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Kremer Johnson Explores a Cross Section of Humanity with Craigslist Encounters

Personal projects are important to our artists' creative development in the same way that scrimmages are important to athletes. It’s an opportunity to experiment with technique, subjects and equipment without the pressure that a commercial job brings. 

Headed by Neil, Kremer/Johnson came up with the ultimate personal project as a result of wanting to work with different subjects, as well as a curiosity of the advertisement website, Craigslist. On Craigslist you can find just about anything you are looking for; love, antiques, gardening tools, parking spots, odd jobs, rooms for rent and much more. And it’s there that Neil found about 100 participants who responded to his ad “Portrait Subjects Needed”. 

Knowing he was taking a risk by meeting up with 100 strangers, Neil required a working phone number and a photo of the shoot location. But trusting the general good of humanity, he met up with these subjects in Los Angeles and San Francisco and what transpired would be later dubbed “Craigslist Encounters”. We had to know more about this project, and spoke with Neil to try and coax the craziest story out of him. Read on to hear about that and more.

What were the logistics of this project?

We put the ad on craigslist requesting “interesting people to photograph. All shapes, races, sizes, genders are welcome. I will come to you at your convenience. $20/hour.” It was as simple as that. We started getting a lot of responses and at first, I responded to and agreed to meet up with everyone. But, after being stood up a few times, I required that they had a working phone number and that they send me a photo of where they wanted to be photographed so I could come up with a little bit of a concept and begin to think of lighting. Cory went with me about 30% of the time, so mostly I was lugging all the equipment solo, so I wanted to be sure it could work out logistically. 

We told them to select a location that showed where they worked, lived, or performed their hobbies. It was so interesting to discover the things people were willing to share. Each of these images has a backstory to it and while I will be the first to admit that some of these people look like freaks, none of them are.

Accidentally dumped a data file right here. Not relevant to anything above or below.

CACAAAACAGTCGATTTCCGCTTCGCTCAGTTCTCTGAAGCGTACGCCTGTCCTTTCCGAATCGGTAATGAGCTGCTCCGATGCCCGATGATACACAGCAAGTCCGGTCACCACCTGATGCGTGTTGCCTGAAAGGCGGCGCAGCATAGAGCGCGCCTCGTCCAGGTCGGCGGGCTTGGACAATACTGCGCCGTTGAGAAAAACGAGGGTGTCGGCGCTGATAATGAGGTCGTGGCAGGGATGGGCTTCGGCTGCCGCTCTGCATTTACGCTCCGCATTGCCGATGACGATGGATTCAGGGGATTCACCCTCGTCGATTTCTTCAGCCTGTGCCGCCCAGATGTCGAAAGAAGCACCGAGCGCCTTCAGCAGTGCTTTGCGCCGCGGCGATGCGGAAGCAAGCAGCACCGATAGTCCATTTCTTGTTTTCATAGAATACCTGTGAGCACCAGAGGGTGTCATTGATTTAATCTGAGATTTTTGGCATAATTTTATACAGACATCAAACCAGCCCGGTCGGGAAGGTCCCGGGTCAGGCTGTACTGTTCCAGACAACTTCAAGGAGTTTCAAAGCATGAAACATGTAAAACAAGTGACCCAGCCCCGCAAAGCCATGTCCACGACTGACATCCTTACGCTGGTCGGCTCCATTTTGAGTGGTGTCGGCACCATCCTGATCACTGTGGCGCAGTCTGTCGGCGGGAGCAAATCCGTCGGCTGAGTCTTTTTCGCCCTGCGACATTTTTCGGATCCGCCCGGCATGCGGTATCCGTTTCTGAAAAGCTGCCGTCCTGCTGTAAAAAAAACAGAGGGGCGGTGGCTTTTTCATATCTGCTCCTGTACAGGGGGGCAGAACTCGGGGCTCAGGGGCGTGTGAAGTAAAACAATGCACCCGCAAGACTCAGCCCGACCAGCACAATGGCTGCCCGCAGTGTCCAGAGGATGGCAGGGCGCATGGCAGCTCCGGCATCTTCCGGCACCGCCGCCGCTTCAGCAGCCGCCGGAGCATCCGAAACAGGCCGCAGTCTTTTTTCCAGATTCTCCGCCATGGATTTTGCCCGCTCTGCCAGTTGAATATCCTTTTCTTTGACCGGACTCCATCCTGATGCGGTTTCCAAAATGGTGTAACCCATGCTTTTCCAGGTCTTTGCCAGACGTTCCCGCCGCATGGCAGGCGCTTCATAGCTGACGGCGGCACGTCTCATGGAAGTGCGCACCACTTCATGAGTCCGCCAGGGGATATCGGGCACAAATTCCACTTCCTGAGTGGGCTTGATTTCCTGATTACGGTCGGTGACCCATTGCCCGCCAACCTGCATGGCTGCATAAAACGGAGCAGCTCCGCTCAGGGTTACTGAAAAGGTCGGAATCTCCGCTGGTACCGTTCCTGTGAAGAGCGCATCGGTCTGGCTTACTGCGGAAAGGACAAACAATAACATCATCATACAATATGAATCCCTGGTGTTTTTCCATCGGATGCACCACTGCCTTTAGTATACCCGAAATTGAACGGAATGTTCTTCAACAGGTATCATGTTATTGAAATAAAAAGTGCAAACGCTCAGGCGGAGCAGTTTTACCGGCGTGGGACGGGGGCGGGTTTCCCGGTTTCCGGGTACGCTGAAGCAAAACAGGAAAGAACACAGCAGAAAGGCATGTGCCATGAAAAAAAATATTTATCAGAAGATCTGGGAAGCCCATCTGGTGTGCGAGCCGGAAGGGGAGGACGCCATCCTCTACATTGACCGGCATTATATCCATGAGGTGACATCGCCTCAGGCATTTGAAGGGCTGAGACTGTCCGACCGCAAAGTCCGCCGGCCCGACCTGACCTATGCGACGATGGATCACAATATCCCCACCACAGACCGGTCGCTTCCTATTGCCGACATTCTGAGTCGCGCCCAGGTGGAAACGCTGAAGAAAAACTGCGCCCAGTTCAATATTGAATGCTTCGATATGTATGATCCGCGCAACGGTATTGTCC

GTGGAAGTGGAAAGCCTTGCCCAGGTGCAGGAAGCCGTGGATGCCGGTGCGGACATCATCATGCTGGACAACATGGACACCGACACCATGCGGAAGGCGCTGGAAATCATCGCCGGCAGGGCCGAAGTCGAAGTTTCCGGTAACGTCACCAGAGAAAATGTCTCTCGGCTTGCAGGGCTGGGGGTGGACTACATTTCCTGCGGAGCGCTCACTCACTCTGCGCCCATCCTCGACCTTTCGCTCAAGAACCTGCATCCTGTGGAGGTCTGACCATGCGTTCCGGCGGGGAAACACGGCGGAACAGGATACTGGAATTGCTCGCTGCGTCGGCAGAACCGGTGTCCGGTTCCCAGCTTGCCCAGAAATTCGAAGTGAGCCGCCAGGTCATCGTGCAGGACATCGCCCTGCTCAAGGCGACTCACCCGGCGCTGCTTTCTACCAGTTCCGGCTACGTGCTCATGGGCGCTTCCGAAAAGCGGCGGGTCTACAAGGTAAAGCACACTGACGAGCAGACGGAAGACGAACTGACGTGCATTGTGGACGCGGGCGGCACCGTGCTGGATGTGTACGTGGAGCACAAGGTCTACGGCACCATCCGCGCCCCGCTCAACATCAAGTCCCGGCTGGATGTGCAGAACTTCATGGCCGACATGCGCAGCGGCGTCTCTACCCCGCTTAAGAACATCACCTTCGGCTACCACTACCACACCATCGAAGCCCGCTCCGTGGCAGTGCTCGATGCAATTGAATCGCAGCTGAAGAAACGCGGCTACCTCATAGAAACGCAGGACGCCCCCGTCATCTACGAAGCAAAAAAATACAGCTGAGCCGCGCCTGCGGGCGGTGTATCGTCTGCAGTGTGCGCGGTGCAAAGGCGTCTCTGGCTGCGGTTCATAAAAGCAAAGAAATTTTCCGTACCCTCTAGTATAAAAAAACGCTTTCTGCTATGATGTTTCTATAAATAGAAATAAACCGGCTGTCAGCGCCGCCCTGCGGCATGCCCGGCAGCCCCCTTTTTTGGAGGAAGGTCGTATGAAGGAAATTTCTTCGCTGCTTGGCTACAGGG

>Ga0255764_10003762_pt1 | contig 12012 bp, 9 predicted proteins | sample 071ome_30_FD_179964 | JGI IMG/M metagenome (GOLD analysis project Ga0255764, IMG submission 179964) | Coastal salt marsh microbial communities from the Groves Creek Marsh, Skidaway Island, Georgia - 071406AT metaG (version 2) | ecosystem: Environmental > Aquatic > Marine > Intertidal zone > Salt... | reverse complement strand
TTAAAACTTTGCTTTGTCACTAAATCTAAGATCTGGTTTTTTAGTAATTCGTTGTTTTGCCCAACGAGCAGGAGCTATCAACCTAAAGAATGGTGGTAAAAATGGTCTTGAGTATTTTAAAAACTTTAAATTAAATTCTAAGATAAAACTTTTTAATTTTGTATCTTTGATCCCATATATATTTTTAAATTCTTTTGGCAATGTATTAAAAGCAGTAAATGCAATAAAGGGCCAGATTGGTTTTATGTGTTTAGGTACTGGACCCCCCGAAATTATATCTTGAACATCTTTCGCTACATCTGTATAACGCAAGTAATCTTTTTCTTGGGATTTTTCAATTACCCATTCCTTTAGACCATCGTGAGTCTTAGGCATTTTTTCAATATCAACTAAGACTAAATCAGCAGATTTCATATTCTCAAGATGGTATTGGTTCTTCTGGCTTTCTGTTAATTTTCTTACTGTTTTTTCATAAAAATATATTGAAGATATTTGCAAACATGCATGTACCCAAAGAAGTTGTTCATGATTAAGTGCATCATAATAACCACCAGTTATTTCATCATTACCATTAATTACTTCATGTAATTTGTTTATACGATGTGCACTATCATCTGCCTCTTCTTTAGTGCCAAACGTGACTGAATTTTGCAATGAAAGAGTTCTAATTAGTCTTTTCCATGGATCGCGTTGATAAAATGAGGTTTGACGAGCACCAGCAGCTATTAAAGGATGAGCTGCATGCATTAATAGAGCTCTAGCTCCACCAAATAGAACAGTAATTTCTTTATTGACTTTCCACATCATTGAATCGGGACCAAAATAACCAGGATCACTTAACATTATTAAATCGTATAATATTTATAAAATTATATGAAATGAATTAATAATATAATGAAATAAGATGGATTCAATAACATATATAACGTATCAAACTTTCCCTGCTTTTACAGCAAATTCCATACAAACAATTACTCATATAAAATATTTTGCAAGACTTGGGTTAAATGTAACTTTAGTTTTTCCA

Most memorable encounter?

They are honestly all memorable, I can remember each encounter like it was yesterday. However, photographing the 65 year old porn star still sticks out. She was such a delightful person and very comfortable in front of the camera which made it fun and allowed us to show off her personality. 

There also was a guy in San Francisco who just sent the address at which he wanted to meet. This was before I asked them to send me a photo so I showed up to an apartment building on a steep hill with my two heavy stands, strobes, 2 large modifiers, camera and computer. He invited me in, up two flights of narrow, rickety stairs and through a literal hole in his wall that opened up to the best view in San Francisco. The final shot is great, but at the expense of my back.

Favorite subject to work with?

After the project got going, I had some people reach out directly instead of actually going through Craigslist. I got an email from someone who asked if we would be willing to shoot twins for the project. My response? “Of course”. They then followed up asking if we would shoot them in a bathtub in fancy shirts? Again my response was “of course!”. When we got to their apartment they were ready for us and had a clear creative direction that they wanted for the shoot. They were in fact twin sisters who moved to LA from Iowa to work in the film industry. They didn't have any plans, but were so eager to get involved and had been working as extras to get by. I just really loved how they had this super specific idea and it ended up being one of my favorite images.

What was one lesson to come out of this project?

That we are all just humans, trying to get through life. To me, this project demonstrates a cross section of culture that lives on craigslist. When you take a step back and look at the bigger picture, it’s a cross section of humanity. I feel like this project represents everyone. No two of us are the same, but we aren’t that different either.

Though this was a personal project, what did you learn that applies to your commercial photography?

This project helped me discover tactics that make people more comfortable in front of the camera. I would emulate the feeling I wanted them to display, so if I wanted them to have a huge smile, I would be goofy and tell jokes the whole time. If I wanted them dead pan I would have that same mug.

Connecting to talent is so important to get authentic expressions and this helped hone in that skill. I want them all to feel comfortable so having casual conversations and interjecting your own stories helps with that.

Did this get the attention of the press?

Yes, this actually picked up a lot of traction. Most notably, the International Center for Photography put this project on exhibit. Not only were our images on monitors inside the museum, they would also project them onto the windows of the ICP Museum which could be seen from the sidewalk outside of the museum. That was pretty surreal. 

Additionally, Business Insider, InsideHook, Plain Magazine, Creative Boom and more featured this project. 

Do you have plans to continue this project?

The simple answer is no. We had a lot of fun doing this project, but it feels complete to us. However, we are exploring ideas to create a similar project, so stay tuned for that.

Follow Kremer/Johnson on Instagram for more story-telling scenes.